Saudi-led strikes said to hit defense ministry in Yemeni capital
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Saudi-led strikes said to hit defense ministry in Yemeni capital

Reported airstrikes in Sana'a comes amid growing tensions Saudi Arabia and Iran, the main backer of Yemen's Houthi rebels

Illustrative: A Houthi fighter inspects the site of an air strike in the Yemeni capital Sana'a, on November 5, 2017. (AFP Photo/Mohammed Huwais)
Illustrative: A Houthi fighter inspects the site of an air strike in the Yemeni capital Sana'a, on November 5, 2017. (AFP Photo/Mohammed Huwais)

SANA’A, Yemen — The Saudi-led coalition carried out two air strikes on the defense ministry in Yemen’s rebel-held capital Sana’a late Friday, witnesses and rebel media said, without reporting casualties.

Warplanes continued to circle in the skies above Sana’a after the strikes, the witnesses added.

The Houthi rebel media outlet Al-Masirah also reported the two air strikes. There was no word of any casualties.

The coalition has targeted the defense ministry in the past, leaving it heavily damaged, but the fresh strikes come amid a ratcheting up of tensions between Saudi Arabia and its rival Iran, which backs the Houthi rebels.

The coalition shut down Yemen’s borders earlier this week after Saudi forces on Saturday intercepted a ballistic missile fired by the Houthis near the Riyadh airport.

The rebels have threatened additional attacks on Saudi Arabia and its coalition partner the United Arab Emirates in response to the blockade.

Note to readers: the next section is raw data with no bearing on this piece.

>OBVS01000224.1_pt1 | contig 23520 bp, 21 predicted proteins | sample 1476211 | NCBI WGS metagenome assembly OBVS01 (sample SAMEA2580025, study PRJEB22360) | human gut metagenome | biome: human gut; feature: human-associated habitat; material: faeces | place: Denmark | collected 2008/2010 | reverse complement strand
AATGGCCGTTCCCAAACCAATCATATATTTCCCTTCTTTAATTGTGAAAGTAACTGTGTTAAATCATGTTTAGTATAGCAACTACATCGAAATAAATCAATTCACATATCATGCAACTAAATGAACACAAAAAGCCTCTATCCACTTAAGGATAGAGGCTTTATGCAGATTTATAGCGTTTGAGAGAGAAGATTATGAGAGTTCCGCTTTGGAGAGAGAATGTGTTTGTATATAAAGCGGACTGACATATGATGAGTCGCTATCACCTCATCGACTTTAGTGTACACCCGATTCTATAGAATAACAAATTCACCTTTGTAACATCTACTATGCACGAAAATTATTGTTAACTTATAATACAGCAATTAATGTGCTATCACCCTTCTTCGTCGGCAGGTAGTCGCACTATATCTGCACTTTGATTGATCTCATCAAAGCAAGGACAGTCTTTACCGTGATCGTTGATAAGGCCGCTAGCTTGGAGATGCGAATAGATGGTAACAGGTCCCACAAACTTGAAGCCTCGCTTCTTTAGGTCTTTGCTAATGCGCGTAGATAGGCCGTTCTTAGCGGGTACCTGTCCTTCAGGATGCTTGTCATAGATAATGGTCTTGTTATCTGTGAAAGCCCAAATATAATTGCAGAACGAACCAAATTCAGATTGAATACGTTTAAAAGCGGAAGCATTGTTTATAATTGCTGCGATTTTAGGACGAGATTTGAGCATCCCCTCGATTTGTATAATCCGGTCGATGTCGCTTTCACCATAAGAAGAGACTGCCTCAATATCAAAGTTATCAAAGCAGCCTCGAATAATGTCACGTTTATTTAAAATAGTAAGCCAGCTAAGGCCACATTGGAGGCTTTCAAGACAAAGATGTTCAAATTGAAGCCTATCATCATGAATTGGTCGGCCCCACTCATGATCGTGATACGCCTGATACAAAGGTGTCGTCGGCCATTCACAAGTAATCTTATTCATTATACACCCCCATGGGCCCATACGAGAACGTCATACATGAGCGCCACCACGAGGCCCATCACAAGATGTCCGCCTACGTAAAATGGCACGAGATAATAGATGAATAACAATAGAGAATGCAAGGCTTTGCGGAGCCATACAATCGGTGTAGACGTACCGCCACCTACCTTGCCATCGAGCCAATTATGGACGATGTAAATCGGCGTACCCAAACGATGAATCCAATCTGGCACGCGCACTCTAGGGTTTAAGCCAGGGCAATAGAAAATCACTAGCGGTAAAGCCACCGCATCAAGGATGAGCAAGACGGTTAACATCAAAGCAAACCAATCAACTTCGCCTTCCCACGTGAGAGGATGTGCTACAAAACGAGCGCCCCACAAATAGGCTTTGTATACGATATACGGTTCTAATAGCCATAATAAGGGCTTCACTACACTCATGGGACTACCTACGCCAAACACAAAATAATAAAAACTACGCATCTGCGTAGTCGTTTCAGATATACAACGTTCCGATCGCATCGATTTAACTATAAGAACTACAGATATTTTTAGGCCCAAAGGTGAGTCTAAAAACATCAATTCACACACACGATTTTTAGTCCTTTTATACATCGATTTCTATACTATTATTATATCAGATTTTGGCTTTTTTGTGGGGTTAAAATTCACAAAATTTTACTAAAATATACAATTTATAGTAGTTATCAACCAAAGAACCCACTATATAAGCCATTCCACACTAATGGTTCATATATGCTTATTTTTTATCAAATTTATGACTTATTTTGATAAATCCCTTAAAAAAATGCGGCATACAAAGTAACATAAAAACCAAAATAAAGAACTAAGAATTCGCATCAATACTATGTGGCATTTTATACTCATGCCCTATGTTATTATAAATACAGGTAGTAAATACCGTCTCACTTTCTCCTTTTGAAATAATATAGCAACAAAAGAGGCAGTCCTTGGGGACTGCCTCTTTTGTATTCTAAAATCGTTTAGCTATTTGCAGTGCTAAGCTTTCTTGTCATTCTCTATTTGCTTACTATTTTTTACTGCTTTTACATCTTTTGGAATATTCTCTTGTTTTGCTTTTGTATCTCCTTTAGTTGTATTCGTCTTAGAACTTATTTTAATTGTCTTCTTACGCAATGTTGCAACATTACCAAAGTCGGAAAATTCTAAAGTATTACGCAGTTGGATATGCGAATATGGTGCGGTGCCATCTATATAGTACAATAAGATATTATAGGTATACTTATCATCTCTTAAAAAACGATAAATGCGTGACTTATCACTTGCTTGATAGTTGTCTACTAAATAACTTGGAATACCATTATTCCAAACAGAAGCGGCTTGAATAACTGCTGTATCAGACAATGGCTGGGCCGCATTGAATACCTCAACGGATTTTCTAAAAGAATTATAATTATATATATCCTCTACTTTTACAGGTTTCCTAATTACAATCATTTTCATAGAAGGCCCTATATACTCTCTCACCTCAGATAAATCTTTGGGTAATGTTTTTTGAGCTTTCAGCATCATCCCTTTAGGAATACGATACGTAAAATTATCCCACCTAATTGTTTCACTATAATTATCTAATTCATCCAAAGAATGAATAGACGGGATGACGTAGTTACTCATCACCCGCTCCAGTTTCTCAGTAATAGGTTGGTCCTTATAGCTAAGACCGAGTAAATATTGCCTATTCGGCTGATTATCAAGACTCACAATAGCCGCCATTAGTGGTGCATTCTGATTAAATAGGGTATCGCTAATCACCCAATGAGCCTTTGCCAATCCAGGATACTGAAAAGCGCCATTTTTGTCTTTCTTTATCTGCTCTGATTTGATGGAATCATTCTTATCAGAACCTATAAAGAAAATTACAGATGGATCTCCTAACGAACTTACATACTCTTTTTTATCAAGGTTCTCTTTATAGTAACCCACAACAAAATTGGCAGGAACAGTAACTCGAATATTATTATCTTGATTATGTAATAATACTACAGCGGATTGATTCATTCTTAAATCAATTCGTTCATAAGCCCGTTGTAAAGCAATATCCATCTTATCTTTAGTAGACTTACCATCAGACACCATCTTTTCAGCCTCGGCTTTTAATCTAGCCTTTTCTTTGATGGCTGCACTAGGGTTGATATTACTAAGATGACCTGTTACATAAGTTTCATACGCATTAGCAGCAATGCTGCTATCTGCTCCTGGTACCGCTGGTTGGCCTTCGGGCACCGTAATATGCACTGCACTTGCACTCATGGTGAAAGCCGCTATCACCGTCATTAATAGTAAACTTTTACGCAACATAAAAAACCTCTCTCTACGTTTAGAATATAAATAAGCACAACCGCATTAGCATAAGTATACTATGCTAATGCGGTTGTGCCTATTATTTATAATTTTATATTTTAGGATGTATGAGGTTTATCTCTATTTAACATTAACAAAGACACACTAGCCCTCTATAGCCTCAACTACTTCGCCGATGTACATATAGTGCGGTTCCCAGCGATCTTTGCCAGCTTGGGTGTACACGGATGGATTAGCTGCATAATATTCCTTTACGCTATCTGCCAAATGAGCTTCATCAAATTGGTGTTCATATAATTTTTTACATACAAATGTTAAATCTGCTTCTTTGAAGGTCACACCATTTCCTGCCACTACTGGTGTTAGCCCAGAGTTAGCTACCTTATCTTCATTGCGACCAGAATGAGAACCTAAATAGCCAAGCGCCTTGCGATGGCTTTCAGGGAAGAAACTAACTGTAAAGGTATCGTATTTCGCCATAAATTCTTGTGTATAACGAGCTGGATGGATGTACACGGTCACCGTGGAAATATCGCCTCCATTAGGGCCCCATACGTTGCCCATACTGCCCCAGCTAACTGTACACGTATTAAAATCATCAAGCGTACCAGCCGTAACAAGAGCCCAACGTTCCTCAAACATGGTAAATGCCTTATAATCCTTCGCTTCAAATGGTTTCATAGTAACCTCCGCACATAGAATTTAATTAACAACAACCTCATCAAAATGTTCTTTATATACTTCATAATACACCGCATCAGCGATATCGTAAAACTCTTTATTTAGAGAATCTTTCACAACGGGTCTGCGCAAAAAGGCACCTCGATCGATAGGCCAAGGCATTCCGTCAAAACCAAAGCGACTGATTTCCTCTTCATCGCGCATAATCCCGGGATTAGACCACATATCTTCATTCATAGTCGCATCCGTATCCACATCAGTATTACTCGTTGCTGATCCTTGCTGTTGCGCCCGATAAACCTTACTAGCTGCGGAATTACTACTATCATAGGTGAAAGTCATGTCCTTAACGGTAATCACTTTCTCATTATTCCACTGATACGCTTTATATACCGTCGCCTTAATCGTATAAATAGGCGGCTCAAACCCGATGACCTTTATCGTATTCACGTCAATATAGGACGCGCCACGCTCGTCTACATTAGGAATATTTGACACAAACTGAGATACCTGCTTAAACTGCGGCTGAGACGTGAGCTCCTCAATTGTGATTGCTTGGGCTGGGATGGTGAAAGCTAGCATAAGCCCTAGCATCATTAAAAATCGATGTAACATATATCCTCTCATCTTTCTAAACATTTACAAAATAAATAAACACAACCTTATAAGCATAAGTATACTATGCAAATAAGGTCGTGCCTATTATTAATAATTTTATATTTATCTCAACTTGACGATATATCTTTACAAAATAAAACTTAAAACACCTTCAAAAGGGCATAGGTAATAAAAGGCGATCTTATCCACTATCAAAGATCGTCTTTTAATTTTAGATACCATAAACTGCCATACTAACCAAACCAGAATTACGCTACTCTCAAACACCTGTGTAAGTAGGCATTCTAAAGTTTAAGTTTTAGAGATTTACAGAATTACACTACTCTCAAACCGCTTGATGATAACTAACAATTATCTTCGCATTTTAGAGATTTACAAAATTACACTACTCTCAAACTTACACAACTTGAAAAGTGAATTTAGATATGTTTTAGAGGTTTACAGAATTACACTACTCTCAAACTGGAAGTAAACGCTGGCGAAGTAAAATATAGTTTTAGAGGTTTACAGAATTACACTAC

The United Nations said on Friday that the coalition is still blocking desperately needed UN aid deliveries to Yemen despite the re-opening of the Yemeni port of Aden and also a land border crossing.

A closed gas station is seen in the Yemeni capital Sana’a, on November 9, 2017. (AFP Photo/Mohammed Huwais)

This week, UN aid chief Mark Lowcock warned the Security Council that, unless the blockade was lifted, Yemen would face “the largest famine the world has seen for many decades, with millions of victims.”

The world body has listed Yemen as the world’s number one humanitarian crisis, with 17 million people in need of food, seven million of whom are at risk of famine.

More than 2,000 Yemenis have died in a cholera outbreak now affecting nearly one million people.

Saudi Arabia and its allies intervened in neighboring Yemen in March 2015 with the stated aim of rolling back Houthi rebel gains and restoring the government of President Abedrabbo Mansour Hadi to power.

The Houthis continue to control the capital Sana’a and much of Yemen’s north.

The conflict has left more than 8,650 people dead, including many civilians.

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